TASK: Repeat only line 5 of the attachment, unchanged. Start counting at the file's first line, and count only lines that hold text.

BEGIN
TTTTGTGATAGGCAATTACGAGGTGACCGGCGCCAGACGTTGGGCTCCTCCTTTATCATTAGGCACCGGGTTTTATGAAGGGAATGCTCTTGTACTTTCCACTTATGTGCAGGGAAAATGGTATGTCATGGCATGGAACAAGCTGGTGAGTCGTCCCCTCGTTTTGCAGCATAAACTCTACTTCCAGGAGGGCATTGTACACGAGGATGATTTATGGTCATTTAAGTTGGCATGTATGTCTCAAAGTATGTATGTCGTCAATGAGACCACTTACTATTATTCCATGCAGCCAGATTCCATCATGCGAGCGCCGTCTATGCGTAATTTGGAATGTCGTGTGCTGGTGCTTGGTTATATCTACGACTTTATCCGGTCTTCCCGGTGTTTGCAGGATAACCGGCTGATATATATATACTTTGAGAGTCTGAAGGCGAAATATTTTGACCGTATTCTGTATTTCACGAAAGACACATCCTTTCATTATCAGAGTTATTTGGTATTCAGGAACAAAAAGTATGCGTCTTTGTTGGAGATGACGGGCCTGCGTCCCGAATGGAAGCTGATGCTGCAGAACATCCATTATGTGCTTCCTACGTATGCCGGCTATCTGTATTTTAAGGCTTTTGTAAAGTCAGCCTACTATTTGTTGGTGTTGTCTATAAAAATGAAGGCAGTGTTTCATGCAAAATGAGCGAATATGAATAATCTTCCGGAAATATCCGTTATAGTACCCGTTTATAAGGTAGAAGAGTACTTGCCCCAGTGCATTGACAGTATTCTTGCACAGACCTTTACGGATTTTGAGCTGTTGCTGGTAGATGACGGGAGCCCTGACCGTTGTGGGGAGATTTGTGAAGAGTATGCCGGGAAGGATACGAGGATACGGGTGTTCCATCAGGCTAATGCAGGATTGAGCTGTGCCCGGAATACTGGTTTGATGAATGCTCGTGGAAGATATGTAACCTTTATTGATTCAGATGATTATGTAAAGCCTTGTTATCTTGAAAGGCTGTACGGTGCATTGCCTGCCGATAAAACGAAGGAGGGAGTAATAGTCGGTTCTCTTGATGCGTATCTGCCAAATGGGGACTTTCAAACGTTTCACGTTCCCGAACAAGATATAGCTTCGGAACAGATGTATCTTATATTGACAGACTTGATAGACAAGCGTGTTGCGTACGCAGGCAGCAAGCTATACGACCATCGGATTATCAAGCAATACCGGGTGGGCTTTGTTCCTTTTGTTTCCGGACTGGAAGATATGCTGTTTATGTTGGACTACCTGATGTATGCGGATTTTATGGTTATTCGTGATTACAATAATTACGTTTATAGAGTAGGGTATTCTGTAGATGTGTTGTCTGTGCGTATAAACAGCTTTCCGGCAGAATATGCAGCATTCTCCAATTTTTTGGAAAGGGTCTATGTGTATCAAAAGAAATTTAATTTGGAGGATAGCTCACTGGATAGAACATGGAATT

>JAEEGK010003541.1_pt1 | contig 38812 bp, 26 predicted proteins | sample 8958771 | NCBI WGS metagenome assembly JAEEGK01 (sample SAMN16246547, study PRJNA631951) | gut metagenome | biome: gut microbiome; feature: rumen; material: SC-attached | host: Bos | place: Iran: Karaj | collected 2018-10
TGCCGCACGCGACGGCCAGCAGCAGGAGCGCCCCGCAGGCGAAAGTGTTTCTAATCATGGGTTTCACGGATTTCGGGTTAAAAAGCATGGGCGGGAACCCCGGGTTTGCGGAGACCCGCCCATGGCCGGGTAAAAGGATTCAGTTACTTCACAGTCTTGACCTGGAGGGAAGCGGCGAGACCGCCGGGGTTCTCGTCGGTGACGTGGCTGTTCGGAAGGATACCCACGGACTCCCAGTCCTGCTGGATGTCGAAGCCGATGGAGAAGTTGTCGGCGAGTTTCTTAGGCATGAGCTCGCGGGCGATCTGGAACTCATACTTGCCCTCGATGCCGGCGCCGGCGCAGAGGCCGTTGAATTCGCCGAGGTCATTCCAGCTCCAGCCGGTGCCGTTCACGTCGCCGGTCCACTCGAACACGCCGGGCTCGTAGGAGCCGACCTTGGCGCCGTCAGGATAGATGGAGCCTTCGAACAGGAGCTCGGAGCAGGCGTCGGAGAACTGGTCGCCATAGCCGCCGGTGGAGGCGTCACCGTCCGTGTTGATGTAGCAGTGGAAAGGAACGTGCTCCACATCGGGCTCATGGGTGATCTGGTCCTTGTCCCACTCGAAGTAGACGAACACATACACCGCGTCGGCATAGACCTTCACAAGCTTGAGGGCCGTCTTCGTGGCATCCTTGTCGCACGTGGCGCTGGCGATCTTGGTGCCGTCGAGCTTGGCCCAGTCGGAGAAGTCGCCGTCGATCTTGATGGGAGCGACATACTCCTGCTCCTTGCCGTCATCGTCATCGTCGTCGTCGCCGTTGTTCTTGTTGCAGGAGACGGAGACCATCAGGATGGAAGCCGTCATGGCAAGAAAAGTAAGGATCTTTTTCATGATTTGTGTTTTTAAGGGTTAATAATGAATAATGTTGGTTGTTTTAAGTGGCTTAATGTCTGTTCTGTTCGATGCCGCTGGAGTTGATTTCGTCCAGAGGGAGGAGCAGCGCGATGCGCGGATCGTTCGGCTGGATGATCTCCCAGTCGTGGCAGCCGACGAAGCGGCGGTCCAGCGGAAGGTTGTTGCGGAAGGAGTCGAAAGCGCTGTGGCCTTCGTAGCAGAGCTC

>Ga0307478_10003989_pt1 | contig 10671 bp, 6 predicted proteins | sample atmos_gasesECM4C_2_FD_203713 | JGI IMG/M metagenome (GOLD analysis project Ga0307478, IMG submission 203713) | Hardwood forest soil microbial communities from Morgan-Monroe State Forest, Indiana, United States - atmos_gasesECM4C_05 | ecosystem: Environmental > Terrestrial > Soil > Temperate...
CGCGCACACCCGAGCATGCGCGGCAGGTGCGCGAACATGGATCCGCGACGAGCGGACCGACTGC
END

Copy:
CGCGCACACCCGAGCATGCGCGGCAGGTGCGCGAACATGGATCCGCGACGAGCGGACCGACTGC